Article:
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Lord Newby: My Lords, does the Minister accept that, in terms of value for money, major concern is now being expressed about the PPP for London Underground? Some £400 million has been spent on consultants. Will the Minister take this opportunity to dissociate himself from the London Underground official who was quoted earlier this week as saying that this extraordinary sum is a mere drop in the ocean?
Lord McIntosh of Haringey: My Lords, we do not recognise the £400 million figure that has, I agree, been widely quoted. We suspect that any such calculation is likely to include the cost of London Underground staff and advisers who would have to be employed irrespective of which programme for the regeneration of London Underground is undertaken.
Lord King of Bridgwater: My Lords, the Minister said that the criterion was value for money. Is not the implication of that statement that in all of these cases, public money is available as an alternative to funds raised through the private sector? Will he clarifythis point has become increasingly important in view of the straitened situation that will face the Governmenthow many projects would not have gone ahead unless they had been conducted under a private finance initiative?
Lord McIntosh of Haringey: My Lords, there are two responses to that. First, we must make it clear that PFIs are not being undertaken, as they were under the previous government, as an alternative to public
Lord Brooke of Alverthorpe: My Lords, will my noble friend consider organising a short seminar for the House so that we can understand the difference between PPPs and PFIs, which might in turn help to raise awareness throughout the House?
Baroness Noakes: My Lords, I was pleased to hear that the Government have no interest in concealment. That is news to those on these Benches. I shall not ask the Minister to agree that the next Pre-Budget Report will show rapidly rising levels of public debt, because I know that even if he agreed with me, he would find a clever way of not doing so. I ask him to commit in that Pre-Budget Report to giving a comprehensive statement of the Government's liabilities, including those under PFI, whether or not they have persuaded the ONS to score them off the Government's balance sheet.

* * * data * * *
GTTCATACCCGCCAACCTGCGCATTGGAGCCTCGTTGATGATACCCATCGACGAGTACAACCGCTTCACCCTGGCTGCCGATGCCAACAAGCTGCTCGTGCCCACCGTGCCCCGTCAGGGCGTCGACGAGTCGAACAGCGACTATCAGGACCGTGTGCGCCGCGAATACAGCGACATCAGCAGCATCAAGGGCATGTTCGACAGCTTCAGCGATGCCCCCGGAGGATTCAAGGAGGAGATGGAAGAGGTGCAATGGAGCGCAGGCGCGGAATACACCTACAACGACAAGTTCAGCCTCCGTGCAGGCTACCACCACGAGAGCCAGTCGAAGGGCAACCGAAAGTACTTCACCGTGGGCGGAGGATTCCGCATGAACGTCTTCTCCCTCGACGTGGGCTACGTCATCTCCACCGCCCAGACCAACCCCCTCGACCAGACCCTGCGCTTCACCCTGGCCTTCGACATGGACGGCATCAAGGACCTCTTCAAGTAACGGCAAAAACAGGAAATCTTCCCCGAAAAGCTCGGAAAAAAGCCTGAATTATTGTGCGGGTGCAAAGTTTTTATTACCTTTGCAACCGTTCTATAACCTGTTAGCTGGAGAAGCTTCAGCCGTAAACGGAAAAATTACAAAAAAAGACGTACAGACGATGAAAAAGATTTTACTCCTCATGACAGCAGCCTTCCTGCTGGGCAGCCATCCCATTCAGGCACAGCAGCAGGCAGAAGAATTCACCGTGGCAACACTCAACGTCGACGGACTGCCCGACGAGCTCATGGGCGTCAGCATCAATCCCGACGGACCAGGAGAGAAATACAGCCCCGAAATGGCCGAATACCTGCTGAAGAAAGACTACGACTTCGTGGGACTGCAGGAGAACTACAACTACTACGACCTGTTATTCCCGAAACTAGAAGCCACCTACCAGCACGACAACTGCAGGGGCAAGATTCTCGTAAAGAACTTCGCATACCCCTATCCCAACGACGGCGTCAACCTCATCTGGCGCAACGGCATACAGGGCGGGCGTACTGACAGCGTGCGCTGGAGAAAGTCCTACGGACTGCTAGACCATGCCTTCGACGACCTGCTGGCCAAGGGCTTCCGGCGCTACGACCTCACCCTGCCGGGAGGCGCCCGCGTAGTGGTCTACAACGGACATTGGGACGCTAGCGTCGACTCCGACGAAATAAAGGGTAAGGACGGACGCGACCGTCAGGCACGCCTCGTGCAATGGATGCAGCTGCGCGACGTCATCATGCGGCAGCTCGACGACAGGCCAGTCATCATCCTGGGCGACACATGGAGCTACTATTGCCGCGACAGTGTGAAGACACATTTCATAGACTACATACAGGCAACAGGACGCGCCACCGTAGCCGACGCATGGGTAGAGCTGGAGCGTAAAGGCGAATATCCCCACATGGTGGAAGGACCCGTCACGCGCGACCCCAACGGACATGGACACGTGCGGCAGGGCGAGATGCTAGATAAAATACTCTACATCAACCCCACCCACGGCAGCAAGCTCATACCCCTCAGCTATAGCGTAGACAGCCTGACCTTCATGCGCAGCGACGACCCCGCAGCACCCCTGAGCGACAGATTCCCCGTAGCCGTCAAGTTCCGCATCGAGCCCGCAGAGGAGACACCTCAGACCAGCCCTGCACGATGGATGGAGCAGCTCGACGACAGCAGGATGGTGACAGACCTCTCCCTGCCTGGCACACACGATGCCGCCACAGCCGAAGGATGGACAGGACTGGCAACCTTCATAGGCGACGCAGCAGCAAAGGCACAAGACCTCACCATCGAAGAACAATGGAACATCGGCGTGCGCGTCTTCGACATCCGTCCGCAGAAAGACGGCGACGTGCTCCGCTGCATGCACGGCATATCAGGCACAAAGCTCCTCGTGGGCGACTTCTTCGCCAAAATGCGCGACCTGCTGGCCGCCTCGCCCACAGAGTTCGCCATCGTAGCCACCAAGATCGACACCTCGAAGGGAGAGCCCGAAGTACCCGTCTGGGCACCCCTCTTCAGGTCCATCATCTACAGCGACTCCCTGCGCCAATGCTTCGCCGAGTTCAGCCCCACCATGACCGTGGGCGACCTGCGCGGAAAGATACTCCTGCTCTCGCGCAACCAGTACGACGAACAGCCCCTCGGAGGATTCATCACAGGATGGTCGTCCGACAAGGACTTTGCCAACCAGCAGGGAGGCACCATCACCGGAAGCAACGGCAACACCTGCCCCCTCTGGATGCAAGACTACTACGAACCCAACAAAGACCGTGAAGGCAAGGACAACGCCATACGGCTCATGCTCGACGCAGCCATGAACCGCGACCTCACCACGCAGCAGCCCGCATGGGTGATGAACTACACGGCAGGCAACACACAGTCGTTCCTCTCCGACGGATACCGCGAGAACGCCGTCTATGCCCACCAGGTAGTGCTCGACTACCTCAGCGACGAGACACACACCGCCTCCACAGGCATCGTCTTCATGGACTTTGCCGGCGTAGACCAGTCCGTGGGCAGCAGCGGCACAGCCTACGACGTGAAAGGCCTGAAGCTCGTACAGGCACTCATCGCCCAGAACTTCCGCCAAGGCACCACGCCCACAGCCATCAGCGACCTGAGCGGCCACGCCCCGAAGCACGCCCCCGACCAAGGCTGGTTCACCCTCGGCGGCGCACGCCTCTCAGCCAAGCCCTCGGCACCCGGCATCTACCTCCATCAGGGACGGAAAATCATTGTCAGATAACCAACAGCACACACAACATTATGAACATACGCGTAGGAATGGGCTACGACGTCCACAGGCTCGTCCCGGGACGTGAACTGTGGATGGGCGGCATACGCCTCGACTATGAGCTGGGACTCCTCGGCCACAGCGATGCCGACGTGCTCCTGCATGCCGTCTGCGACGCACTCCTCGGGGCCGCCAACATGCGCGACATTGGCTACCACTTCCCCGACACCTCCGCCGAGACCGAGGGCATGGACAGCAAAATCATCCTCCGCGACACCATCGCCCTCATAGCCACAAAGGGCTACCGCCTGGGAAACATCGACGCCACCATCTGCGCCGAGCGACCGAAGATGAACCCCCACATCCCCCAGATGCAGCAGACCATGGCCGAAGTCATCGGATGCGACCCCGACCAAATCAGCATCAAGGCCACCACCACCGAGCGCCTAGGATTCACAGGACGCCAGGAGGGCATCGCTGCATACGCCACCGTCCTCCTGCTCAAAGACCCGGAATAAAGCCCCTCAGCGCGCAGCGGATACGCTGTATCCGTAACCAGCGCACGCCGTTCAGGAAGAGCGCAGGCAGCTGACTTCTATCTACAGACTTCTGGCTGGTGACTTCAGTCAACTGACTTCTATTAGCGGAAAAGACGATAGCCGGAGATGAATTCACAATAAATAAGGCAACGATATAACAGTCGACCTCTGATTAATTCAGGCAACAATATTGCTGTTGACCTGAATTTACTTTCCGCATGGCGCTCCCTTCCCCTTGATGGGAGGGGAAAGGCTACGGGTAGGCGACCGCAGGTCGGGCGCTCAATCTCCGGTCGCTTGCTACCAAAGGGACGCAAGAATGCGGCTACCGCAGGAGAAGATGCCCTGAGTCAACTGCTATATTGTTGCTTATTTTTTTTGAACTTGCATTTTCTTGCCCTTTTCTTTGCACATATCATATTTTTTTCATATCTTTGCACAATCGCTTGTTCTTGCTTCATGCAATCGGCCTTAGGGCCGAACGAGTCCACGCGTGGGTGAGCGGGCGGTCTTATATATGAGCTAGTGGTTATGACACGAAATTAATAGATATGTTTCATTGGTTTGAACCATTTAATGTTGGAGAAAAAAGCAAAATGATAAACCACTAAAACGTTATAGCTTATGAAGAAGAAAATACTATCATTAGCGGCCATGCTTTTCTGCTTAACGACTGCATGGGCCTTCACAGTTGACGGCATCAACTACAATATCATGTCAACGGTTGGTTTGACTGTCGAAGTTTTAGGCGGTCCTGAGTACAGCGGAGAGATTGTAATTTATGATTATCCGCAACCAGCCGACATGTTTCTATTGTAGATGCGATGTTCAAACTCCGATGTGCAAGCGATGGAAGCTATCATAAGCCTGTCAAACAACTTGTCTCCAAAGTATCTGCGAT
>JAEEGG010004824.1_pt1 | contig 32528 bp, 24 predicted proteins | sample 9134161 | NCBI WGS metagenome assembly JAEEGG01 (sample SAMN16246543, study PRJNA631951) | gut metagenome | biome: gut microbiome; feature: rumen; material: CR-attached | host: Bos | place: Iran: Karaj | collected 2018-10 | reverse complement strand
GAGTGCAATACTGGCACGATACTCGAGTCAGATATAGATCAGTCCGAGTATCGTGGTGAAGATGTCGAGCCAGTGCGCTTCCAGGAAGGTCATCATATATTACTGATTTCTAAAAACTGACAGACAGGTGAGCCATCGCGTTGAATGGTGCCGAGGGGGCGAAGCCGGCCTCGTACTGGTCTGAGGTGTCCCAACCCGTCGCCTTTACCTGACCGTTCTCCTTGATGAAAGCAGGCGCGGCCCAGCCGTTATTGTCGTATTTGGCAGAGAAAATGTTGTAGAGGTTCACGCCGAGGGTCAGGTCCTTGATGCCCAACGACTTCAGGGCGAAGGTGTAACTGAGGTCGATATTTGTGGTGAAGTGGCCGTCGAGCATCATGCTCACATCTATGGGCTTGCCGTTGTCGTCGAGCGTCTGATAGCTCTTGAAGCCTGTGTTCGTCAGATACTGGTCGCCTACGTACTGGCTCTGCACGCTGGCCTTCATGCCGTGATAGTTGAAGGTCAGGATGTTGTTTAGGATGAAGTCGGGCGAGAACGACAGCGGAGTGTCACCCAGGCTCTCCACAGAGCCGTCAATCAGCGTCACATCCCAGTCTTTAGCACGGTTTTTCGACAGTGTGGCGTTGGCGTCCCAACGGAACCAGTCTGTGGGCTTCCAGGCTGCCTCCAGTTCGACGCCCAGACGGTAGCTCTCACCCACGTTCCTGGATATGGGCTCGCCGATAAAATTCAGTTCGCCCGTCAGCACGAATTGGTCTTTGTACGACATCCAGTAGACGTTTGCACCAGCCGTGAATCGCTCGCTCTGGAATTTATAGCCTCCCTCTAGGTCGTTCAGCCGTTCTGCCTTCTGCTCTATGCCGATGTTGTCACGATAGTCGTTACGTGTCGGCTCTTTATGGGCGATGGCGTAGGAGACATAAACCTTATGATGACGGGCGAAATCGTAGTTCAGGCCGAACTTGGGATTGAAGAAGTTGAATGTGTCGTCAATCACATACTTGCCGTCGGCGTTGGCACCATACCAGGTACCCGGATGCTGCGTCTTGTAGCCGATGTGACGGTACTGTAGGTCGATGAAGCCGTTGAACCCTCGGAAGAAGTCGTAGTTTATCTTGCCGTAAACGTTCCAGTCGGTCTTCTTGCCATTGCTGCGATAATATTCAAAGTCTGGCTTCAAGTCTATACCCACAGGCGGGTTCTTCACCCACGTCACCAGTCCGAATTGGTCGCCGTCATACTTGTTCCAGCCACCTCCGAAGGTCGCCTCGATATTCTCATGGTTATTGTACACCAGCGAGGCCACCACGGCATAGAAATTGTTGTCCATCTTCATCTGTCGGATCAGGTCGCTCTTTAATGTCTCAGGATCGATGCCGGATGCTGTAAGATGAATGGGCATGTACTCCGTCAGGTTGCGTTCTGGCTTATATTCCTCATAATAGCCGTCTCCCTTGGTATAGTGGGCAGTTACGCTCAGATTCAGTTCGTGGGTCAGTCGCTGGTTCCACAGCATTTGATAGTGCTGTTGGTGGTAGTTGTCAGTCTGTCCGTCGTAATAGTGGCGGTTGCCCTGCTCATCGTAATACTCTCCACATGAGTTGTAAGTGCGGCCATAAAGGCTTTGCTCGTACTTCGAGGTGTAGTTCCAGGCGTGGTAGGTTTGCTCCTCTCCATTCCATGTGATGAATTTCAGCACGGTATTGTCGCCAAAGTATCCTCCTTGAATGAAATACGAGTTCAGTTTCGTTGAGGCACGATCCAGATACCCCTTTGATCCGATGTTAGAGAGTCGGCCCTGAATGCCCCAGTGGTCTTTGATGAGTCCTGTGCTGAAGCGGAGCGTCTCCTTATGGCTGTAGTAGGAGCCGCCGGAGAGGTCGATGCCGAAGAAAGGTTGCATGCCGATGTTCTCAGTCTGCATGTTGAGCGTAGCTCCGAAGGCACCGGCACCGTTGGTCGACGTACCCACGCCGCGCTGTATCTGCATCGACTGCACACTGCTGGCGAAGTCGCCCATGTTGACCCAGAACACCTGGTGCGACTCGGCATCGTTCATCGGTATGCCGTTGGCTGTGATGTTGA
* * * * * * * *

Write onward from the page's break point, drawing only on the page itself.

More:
Baroness Crawley: My Lords, it is a fundamental principle of all humanitarian assistance and agencies working in Zimbabwe that humanitarian aid is targeted on the basis of need alone. We deplore the blatant use of food for political gain in the recent Insiza by-election and the obstruction of the work of some non-governmental organisations, which appears to be politically motivated. Aid has been suspended where there have been credible reports of abuse.
Lord Astor of Hever: My Lords, I am grateful to the Minister for that reply. Is she aware that there is no shortage of food aid to Zimbabwe? Tonnes of grain lie rotting at the Breitbridge border post and in Durban because of the monopoly of the grain marketing board. Is she further aware that that board is headed by Air Marshal Shiri, who was responsible for the massacre of thousands of Matabele 20 years ago and is now systematically starving people and then supplying food in order to manipulate the electorate and enable Mugabe to cling to power?